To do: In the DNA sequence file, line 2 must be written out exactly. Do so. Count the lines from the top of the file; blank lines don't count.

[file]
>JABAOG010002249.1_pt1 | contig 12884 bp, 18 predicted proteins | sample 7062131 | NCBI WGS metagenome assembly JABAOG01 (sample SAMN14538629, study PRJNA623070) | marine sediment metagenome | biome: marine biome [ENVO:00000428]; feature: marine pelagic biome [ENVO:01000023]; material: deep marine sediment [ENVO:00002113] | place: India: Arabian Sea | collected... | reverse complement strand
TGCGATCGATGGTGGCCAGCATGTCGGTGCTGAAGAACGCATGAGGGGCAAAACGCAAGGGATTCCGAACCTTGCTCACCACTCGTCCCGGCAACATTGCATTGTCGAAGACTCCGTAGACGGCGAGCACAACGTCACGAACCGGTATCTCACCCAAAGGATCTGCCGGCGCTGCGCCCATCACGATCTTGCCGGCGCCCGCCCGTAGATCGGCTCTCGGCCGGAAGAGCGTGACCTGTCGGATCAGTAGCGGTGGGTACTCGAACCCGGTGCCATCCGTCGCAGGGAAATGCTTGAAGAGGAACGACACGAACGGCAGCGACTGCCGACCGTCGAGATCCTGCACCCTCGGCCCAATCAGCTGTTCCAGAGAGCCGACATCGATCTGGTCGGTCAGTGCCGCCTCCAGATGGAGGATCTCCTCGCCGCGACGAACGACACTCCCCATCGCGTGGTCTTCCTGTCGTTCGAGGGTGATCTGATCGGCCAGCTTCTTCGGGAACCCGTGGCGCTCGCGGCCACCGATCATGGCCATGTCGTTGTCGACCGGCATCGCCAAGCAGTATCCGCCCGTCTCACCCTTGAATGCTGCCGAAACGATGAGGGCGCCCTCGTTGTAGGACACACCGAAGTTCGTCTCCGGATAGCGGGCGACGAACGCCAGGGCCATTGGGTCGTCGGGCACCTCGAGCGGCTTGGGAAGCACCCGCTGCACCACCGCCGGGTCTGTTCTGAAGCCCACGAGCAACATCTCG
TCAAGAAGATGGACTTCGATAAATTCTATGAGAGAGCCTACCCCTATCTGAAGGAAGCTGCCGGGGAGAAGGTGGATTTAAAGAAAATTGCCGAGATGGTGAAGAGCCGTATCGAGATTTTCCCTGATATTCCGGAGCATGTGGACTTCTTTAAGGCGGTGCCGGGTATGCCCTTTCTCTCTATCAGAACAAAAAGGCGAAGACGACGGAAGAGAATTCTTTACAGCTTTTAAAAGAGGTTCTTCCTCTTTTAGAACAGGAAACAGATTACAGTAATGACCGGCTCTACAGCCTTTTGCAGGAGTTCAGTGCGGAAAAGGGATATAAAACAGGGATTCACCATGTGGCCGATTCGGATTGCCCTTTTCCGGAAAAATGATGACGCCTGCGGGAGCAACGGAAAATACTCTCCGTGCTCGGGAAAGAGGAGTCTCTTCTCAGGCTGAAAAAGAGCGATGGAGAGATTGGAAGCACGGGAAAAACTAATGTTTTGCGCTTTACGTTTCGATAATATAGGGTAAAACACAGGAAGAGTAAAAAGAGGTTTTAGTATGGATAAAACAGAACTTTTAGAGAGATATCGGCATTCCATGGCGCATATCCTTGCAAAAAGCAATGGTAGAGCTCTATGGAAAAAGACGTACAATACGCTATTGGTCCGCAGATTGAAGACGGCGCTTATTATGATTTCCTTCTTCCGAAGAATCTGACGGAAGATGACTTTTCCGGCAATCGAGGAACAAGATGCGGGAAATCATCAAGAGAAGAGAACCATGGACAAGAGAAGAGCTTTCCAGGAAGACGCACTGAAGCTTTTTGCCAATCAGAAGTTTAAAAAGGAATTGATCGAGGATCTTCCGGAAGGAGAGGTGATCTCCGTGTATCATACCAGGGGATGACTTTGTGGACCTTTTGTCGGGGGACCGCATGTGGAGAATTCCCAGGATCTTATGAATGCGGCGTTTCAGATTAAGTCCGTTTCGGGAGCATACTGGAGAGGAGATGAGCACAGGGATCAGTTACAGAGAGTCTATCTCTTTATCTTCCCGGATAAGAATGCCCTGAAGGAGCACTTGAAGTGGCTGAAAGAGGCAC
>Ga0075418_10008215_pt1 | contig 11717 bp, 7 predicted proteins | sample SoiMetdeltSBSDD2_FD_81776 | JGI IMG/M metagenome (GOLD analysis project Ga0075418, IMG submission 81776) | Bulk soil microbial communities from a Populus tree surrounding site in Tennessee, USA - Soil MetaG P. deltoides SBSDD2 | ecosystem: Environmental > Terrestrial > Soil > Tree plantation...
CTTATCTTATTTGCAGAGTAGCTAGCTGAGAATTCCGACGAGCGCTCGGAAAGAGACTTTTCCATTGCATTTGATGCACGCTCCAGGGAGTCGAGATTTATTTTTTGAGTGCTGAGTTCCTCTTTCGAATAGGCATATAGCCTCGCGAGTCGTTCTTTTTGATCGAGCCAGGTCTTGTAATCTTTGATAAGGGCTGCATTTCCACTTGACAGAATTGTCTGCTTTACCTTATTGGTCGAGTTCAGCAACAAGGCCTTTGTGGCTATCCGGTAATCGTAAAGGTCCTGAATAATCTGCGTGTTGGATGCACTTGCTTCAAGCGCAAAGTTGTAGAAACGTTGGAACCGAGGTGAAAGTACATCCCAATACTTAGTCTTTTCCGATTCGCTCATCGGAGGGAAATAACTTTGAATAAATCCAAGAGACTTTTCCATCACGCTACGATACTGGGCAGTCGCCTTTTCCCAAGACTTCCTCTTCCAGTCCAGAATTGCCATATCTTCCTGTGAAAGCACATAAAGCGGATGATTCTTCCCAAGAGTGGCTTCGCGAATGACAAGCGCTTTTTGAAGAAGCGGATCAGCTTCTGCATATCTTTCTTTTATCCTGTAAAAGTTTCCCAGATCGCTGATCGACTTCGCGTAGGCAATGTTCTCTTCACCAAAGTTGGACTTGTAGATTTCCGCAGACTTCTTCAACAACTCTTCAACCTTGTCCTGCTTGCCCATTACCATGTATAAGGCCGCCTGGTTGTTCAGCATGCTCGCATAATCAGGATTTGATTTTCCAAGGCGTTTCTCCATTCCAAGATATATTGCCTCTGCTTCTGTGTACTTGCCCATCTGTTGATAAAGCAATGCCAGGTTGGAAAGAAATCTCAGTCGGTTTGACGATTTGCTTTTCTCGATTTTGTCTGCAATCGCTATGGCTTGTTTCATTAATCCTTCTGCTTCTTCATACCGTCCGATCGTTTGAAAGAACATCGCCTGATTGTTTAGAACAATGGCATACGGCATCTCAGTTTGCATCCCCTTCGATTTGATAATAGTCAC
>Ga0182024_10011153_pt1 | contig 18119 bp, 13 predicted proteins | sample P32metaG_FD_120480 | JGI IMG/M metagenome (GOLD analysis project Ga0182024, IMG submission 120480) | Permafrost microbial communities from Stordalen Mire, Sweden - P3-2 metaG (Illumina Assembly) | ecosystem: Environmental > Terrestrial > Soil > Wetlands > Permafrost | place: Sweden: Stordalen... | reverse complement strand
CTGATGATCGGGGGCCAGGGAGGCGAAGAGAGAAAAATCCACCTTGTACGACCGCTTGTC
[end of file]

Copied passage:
TGCGATCGATGGTGGCCAGCATGTCGGTGCTGAAGAACGCATGAGGGGCAAAACGCAAGGGATTCCGAACCTTGCTCACCACTCGTCCCGGCAACATTGCATTGTCGAAGACTCCGTAGACGGCGAGCACAACGTCACGAACCGGTATCTCACCCAAAGGATCTGCCGGCGCTGCGCCCATCACGATCTTGCCGGCGCCCGCCCGTAGATCGGCTCTCGGCCGGAAGAGCGTGACCTGTCGGATCAGTAGCGGTGGGTACTCGAACCCGGTGCCATCCGTCGCAGGGAAATGCTTGAAGAGGAACGACACGAACGGCAGCGACTGCCGACCGTCGAGATCCTGCACCCTCGGCCCAATCAGCTGTTCCAGAGAGCCGACATCGATCTGGTCGGTCAGTGCCGCCTCCAGATGGAGGATCTCCTCGCCGCGACGAACGACACTCCCCATCGCGTGGTCTTCCTGTCGTTCGAGGGTGATCTGATCGGCCAGCTTCTTCGGGAACCCGTGGCGCTCGCGGCCACCGATCATGGCCATGTCGTTGTCGACCGGCATCGCCAAGCAGTATCCGCCCGTCTCACCCTTGAATGCTGCCGAAACGATGAGGGCGCCCTCGTTGTAGGACACACCGAAGTTCGTCTCCGGATAGCGGGCGACGAACGCCAGGGCCATTGGGTCGTCGGGCACCTCGAGCGGCTTGGGAAGCACCCGCTGCACCACCGCCGGGTCTGTTCTGAAGCCCACGAGCAACATCTCG